Desensitized to Hollering

Walking along the streets of New York can make the most unattractive girl (and I mean this respectfully) feel beautiful. There’s always that construction worker, dope boy, or high school junior who thinks he has a chance. Men are socialized to “holler” at a woman when they like what they see. Women are socialized to play hard to get, try to ignore the comments, and continue with their day. The way some women cope with the unwarranted attention is by plugging in their headphones in and turning up the volume high.
I want to believe the first time I got hollered at on the street was at age 11. Coming home from junior high school, I never looked older than my age but the boys on the corner tried to talk to me and I ignored them in fear of this new and unnecessary attention.
Around age 13, was the first time I was cursed out because I refused to respond.
By age 14 Franklin Avenue boys decided to throw water on the girls that walked by. Of course, innocent ol’ me was hit in the crossfire on my way to picking up my 8th-grade yearbook; as a result, I went to school drenched.
By age 15, around the same time of year (June), en route to my house the same Franklin Avenue boys decided they wanted to throw water on me and my friends because we refused to speak to them. Let’s just say things went from zero to a hundred real quick. I had back up this time. 

Essentially, getting hollered at is one of those things that come with the territory of being a New York woman, no matter what color, age, or race you are. Some women grow so accustomed to it that when a guy doesn’t give them the attention they are used to they start to question if they look good or not. While other girls get jealous if their friends command more attention from a guy while walking down the street. I would like to believe that this is normal but in reality, it’s not.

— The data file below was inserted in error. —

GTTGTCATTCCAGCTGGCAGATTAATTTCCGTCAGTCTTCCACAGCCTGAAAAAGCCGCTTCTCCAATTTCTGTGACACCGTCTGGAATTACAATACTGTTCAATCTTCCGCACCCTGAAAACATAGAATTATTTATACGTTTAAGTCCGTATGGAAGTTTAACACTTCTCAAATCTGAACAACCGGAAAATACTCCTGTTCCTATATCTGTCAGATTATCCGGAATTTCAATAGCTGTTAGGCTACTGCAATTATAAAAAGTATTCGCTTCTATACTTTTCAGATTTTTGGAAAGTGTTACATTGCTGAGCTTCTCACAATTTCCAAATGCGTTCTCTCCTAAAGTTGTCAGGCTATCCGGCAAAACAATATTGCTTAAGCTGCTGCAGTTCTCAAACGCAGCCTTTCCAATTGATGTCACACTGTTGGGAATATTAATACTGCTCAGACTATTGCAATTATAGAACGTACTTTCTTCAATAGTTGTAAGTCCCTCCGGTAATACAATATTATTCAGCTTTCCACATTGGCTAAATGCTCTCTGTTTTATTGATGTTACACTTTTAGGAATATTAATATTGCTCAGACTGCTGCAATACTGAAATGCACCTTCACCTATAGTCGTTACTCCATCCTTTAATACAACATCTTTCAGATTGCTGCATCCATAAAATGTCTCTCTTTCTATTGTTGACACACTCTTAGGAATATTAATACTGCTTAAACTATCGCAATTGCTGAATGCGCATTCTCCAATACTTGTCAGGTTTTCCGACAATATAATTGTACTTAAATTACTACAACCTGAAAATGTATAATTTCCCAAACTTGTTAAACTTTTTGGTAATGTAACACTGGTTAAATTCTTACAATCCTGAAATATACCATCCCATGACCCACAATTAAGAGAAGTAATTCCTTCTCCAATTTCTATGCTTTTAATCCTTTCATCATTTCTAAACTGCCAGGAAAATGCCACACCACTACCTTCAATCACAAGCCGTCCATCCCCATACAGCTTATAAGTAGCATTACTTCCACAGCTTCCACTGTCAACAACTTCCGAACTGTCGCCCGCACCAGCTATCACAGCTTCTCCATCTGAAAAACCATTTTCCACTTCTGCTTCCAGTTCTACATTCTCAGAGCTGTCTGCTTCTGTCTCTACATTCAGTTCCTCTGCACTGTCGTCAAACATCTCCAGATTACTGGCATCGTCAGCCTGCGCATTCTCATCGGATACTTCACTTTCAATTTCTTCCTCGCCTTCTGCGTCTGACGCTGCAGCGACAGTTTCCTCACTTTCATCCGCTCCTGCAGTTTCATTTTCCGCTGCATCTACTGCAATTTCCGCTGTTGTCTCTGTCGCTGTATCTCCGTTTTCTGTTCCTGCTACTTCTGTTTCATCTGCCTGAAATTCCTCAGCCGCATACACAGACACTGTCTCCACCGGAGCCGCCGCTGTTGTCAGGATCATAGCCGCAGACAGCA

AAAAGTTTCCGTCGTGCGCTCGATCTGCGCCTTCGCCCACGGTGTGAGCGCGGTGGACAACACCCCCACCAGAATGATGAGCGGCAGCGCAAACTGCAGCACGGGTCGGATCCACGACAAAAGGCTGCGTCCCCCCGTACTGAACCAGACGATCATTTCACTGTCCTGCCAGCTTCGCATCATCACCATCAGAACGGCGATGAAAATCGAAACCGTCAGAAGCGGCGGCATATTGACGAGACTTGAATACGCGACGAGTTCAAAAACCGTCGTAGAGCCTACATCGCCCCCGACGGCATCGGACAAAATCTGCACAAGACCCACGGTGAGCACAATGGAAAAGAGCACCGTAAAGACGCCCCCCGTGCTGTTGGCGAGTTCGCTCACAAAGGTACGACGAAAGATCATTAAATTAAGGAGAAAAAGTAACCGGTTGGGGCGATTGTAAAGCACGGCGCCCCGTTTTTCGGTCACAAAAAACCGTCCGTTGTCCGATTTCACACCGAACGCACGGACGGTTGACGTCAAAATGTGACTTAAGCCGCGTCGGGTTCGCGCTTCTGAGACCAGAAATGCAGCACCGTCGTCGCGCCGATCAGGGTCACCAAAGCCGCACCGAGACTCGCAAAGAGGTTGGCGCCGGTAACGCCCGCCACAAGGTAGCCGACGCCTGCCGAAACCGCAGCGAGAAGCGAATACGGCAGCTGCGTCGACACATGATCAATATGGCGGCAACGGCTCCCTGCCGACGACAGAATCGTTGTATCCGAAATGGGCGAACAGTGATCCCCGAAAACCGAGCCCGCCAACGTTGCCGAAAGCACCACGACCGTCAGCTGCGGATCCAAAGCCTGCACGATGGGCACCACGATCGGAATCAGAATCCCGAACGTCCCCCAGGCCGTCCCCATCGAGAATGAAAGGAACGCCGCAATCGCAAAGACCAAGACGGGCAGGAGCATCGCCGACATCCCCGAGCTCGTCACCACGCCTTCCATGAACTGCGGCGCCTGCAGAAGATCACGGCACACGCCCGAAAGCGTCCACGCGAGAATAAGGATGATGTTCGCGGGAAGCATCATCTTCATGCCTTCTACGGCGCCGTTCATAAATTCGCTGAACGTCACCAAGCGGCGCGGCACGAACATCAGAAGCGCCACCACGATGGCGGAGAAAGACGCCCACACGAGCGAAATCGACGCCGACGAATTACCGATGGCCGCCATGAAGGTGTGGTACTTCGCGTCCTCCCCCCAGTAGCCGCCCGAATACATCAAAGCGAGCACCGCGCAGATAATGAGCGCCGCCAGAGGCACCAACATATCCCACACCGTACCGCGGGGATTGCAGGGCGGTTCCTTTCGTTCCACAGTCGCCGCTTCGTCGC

Getting hollered at can be a form of objectification and sexual harassment. When a woman chooses to wear something sexy she should be able to do so without being looked upon as a piece of meat. Whatever happened to the times when men addressed women with respect, not calling her out of her name or calling her to his car? If a guy wants to give me a compliment I can admit it does brighten my day, but the line is crossed when a guy grab’s my hand, follow’s me to my apartment building or make a huge disrespectful scene if I choose to ignore him. Even worse than the whistling, sly comments or getting attacked by a dog while walking down the street (well maybe not worst as getting attacked by a dog), is the silence you encounter when you walk past a group of men. You know they were just talking and chopping it up and when you walk by, complete silence and stares. Talk about self-conscious.  I never knew getting hollered at was a form of harassment until last year. I was sitting in one of my women studies classes in college when my classmates presented a project on the horrors of sexual harassment. I always knew that the hissing, whistles, and comments about my derriere were distasteful but I had become so desensitized to hollering as a normal part of life that I never questioned if this was an actual problem.

When a line is crossed, you will know it. When someone touches you or follows you home that’s a problem. When a man disrespects you or acts in a violent way towards you this is a huge issue. Even worse if we continue to allow men to objectify us on the street in an unpleasant way, we are ultimately making the situation worse for our daughters. I love the compliments, but I will be a fool to disregard that sometimes guys go way too far with their hollering schemes and what we are experiencing is harassment. 

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